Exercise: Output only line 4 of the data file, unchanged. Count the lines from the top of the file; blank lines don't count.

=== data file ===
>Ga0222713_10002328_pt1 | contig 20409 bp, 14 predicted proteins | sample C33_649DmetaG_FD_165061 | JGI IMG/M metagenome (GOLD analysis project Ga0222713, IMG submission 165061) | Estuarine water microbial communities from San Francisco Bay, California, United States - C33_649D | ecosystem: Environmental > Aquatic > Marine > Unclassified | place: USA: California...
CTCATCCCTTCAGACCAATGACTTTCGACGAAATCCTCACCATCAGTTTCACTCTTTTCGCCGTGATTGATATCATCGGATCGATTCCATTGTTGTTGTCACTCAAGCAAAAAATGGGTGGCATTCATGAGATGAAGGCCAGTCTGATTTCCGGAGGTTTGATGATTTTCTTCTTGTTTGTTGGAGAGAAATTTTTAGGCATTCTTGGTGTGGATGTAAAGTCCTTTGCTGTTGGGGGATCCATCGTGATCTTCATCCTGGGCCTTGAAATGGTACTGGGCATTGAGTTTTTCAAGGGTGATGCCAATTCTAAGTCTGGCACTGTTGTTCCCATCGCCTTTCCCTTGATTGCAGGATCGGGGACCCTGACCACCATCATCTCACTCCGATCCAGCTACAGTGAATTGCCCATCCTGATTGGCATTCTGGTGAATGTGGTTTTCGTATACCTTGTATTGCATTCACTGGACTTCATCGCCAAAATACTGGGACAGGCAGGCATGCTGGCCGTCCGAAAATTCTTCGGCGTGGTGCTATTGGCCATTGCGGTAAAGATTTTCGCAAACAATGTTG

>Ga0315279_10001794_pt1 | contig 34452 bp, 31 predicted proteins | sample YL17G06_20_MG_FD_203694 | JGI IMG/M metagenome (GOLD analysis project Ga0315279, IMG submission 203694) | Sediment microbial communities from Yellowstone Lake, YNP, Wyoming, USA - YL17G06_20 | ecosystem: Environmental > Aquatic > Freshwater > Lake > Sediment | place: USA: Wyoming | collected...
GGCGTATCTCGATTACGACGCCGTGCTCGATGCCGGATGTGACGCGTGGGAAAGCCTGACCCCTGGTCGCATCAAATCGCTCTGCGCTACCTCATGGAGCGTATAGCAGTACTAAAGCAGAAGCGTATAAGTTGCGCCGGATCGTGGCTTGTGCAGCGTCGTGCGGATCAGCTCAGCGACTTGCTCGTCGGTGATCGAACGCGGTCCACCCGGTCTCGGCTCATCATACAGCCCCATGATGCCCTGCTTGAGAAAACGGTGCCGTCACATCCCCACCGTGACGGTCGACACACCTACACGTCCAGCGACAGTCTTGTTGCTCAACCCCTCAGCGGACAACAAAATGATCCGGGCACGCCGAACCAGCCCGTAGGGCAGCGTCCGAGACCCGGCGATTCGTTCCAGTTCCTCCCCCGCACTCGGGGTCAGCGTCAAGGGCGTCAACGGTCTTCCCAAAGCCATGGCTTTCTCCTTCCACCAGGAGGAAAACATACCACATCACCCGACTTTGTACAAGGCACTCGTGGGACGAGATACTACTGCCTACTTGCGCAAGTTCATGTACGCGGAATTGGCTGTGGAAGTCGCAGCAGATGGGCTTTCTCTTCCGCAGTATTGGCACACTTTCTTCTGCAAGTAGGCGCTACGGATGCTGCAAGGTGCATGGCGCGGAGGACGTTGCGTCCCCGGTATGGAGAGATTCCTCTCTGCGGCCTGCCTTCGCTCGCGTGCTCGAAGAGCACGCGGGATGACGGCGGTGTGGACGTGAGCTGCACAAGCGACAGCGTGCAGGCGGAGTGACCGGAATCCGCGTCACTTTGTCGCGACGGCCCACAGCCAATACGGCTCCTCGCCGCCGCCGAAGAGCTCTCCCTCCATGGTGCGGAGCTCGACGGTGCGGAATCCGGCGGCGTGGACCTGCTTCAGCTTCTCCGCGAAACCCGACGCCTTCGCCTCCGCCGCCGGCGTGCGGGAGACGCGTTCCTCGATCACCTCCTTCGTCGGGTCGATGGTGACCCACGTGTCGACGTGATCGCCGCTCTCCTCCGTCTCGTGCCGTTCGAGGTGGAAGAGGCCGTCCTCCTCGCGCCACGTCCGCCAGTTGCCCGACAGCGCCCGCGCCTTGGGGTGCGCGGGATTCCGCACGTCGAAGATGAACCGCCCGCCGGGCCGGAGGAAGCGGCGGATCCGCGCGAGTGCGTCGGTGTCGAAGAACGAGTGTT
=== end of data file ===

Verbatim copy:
GGCGTATCTCGATTACGACGCCGTGCTCGATGCCGGATGTGACGCGTGGGAAAGCCTGACCCCTGGTCGCATCAAATCGCTCTGCGCTACCTCATGGAGCGTATAGCAGTACTAAAGCAGAAGCGTATAAGTTGCGCCGGATCGTGGCTTGTGCAGCGTCGTGCGGATCAGCTCAGCGACTTGCTCGTCGGTGATCGAACGCGGTCCACCCGGTCTCGGCTCATCATACAGCCCCATGATGCCCTGCTTGAGAAAACGGTGCCGTCACATCCCCACCGTGACGGTCGACACACCTACACGTCCAGCGACAGTCTTGTTGCTCAACCCCTCAGCGGACAACAAAATGATCCGGGCACGCCGAACCAGCCCGTAGGGCAGCGTCCGAGACCCGGCGATTCGTTCCAGTTCCTCCCCCGCACTCGGGGTCAGCGTCAAGGGCGTCAACGGTCTTCCCAAAGCCATGGCTTTCTCCTTCCACCAGGAGGAAAACATACCACATCACCCGACTTTGTACAAGGCACTCGTGGGACGAGATACTACTGCCTACTTGCGCAAGTTCATGTACGCGGAATTGGCTGTGGAAGTCGCAGCAGATGGGCTTTCTCTTCCGCAGTATTGGCACACTTTCTTCTGCAAGTAGGCGCTACGGATGCTGCAAGGTGCATGGCGCGGAGGACGTTGCGTCCCCGGTATGGAGAGATTCCTCTCTGCGGCCTGCCTTCGCTCGCGTGCTCGAAGAGCACGCGGGATGACGGCGGTGTGGACGTGAGCTGCACAAGCGACAGCGTGCAGGCGGAGTGACCGGAATCCGCGTCACTTTGTCGCGACGGCCCACAGCCAATACGGCTCCTCGCCGCCGCCGAAGAGCTCTCCCTCCATGGTGCGGAGCTCGACGGTGCGGAATCCGGCGGCGTGGACCTGCTTCAGCTTCTCCGCGAAACCCGACGCCTTCGCCTCCGCCGCCGGCGTGCGGGAGACGCGTTCCTCGATCACCTCCTTCGTCGGGTCGATGGTGACCCACGTGTCGACGTGATCGCCGCTCTCCTCCGTCTCGTGCCGTTCGAGGTGGAAGAGGCCGTCCTCCTCGCGCCACGTCCGCCAGTTGCCCGACAGCGCCCGCGCCTTGGGGTGCGCGGGATTCCGCACGTCGAAGATGAACCGCCCGCCGGGCCGGAGGAAGCGGCGGATCCGCGCGAGTGCGTCGGTGTCGAAGAACGAGTGTT